Artists Unite

Pushing to a logical extreme the artistic collectivism that marked the Mekons’ emergence from the English punk-rock explosion of 1977, Mekons United combines into a single artifact writings, art, and music produced by the group and some of its supporters. Ostensibly the catalog for an exhibition of artwork produced by various band members, curated by and currently showing at the Polk Museum of Art in Lakeland, Florida, the book-and-CD package, which arrives in stores on July 9 carrying a hefty $42.95 list price, nevertheless stands on its own as a testament to the band’s prolific and intriguing output over the last two decades.

The lavish 200-page volume includes full-color reproductions of paintings and collages by Jon Langford, Tom Greenhalgh, Rico Bell, and Kevin Lycett,excerpts from Living in Sin, the band’s bawdy, collaborative novel-in-progress, and various work related to the band by Greil Marcus, Vito Acconci, Lester Bangs, and Terry Atkinson among others. Similarly, the accompanying CD contains a sprawling 70-minute-plus hodgepodge of unrefined recordings, revealing both the band’s pop impulses and more noisy, experimental sides. While the work may be titled United, it’s anything but unified. The book is (dis)organized so that academia, art criticism, and pop culture overlap haphazardly. Langford says, “I like that the book flies off in a lot of different directions, because that’s what the band has been like over the years.” Indeed, the Mekons’ strange combination of politics, art, and hedonism often seems disjointed, and as Colin Stewart writes in the book, “The Mekons may like to come over in interviews as all thought out and so on but I think a lot of it is operating on an entirely different level” and “I would call it intuition.” Somehow, though, the group’s work consistently coheres and takes on substantive meaning in the end.

Since moving to Chicago from England five years ago, Langford has shown his distinctive work in local galleries–as part of several group shows at the now-defunct World Tattoo Gallery and at the Eastwick Art Gallery, where earlier this year he had a one-man exhibit. The idea for the Polk Museum retrospective was launched during a gig the band had in Tampa in 1994. The exhibit, which opened April 27 and closes July 28, will travel to Leeds and London next year, and discussions are under way to have it visit several U.S. cities.

While the band’s songwriting has always been credited collectively to the Mekons, it’s strange to find the art in the exhibit similarly attributed. Langford says, “I think it acknowledges that while it may be the work of one hand on a piece of paper, it’s actually the product of a lot of discussion and work produced over a long period of time between the members of the band.”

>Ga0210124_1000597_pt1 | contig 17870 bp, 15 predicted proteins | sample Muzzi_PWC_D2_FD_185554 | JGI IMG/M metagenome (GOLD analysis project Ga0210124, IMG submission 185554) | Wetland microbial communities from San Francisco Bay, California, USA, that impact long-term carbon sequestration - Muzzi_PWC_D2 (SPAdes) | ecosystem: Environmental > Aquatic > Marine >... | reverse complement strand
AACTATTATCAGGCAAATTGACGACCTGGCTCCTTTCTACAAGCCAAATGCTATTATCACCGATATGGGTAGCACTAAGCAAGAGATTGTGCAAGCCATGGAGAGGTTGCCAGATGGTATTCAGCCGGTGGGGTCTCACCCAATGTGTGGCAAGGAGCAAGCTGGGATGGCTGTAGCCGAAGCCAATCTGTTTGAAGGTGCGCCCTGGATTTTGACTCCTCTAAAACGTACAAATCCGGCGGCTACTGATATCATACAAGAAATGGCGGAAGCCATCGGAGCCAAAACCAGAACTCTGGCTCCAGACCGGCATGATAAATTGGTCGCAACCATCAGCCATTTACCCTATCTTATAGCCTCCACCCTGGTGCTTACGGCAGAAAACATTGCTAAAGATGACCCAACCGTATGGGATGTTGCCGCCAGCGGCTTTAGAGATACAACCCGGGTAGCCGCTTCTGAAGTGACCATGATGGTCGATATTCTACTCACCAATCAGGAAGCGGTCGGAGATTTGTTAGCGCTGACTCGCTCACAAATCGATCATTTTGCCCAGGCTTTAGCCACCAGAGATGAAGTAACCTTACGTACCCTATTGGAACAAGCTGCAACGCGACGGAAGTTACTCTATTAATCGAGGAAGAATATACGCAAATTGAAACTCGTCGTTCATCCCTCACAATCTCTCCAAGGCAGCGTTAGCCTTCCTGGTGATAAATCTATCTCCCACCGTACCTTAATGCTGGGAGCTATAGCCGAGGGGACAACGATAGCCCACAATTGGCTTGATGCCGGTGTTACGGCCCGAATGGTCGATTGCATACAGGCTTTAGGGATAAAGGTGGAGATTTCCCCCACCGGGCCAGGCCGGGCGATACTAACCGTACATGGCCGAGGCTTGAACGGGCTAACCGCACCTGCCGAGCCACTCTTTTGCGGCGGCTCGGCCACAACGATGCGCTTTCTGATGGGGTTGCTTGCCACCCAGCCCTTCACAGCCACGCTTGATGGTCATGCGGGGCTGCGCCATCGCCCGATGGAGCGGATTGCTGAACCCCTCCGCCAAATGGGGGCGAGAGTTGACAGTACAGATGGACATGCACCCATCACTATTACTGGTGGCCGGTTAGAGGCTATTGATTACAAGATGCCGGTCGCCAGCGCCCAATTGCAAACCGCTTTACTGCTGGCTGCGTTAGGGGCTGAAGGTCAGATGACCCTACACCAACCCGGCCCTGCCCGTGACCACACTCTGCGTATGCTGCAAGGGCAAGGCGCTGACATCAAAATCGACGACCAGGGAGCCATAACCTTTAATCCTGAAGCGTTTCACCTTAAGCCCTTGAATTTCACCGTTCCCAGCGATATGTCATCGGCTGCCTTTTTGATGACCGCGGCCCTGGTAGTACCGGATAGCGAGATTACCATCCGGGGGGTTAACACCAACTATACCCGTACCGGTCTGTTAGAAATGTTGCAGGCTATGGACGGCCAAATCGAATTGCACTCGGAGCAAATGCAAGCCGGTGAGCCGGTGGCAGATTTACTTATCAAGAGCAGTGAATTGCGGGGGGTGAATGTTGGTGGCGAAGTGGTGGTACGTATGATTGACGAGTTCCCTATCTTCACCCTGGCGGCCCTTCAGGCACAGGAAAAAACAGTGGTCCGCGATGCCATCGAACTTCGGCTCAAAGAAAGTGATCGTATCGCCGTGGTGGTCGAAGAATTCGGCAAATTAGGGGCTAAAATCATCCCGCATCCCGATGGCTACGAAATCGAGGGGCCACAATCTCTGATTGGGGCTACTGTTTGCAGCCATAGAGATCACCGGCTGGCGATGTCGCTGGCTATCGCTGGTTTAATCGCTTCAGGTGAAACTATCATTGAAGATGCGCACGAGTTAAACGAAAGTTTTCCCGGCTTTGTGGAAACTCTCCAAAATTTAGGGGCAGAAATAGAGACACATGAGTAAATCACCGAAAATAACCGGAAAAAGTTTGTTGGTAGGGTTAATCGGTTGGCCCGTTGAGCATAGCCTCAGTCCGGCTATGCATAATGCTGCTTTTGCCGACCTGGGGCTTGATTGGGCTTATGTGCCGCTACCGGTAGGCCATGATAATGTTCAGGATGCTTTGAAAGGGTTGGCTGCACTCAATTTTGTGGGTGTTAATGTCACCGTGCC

The book represents one of several adventurous projects the Mekons are involved with this year. In September in Seattle–following a pair of rehearsal gigs at Lounge Ax and FitzGerald’s in August–the band will perform its provocative collaboration with writer Kathy Acker, Pussy, King of the Pirates, a musical companion piece to Acker’s novel of the same name. “It’s theatrical like a high school play,” says Langford. “We all dress up as lesbian pirates.”


De La Soul’s new album Stakes Is High (Tommy Boy) represents a major return to form for the group, combining inventive and infectious musical schemes with savvy, thoughtful wordplay and realism-tempered positivity–“De La Soul is here to stay like racism.” The Daisy Age sampladelia of their past has evolved into lean, jazz-tinged grooves that shift the focus onto the organic, sophisticated verbal flow of Posdnuos, Trugoy the Dove, and Maseo. The album arrives as the first salvo of the reenergized Native Tongue posse–the forward-looking New York-based hip-hop collective. Later in the summer we’ll see new albums from A Tribe Called Quest and the Jungle Brothers. The newest Native Tongue recruit is Chicago’s Common Sense, who delivers an effective cameo on “The Bizness” from De La Soul’s new release. A new Common Sense single drops in August followed by a new album in October. De La Soul appear Friday at the New Regal Theater on a bill that also includes notable Chicago acts Do or Die and Crucial Conflict. The latter’s hotly anticipated debut album, The Final Tic, was released earlier this week, while the foursome’s debut single, “Hay,” sits at number 3 on the rap chart and number 22 on the pop chart in the current issue of Billboard….On the heels of some rare Chicago performances by Michael Hurley last week, like-minded folk revisionist, walking musical encyclopedia, and sometime Hurley associate Peter Stampfel performs a pair of shows Saturday at Lunar Cabaret. Stampfel, who comprised half of New York’s legendary Holy Modal Rounders, will have yet another “onetime” reunion with the group’s other half, Steve Weber, at New York’s Bottom Line on July 12. The Dysfunctionells–with whom Stampfel performed for the first time almost exactly two years ago in Chicago–will provide musical backing for both events.

Art accompanying story in printed newspaper (not available in this archive): Photo of Mekons by Brad Miller.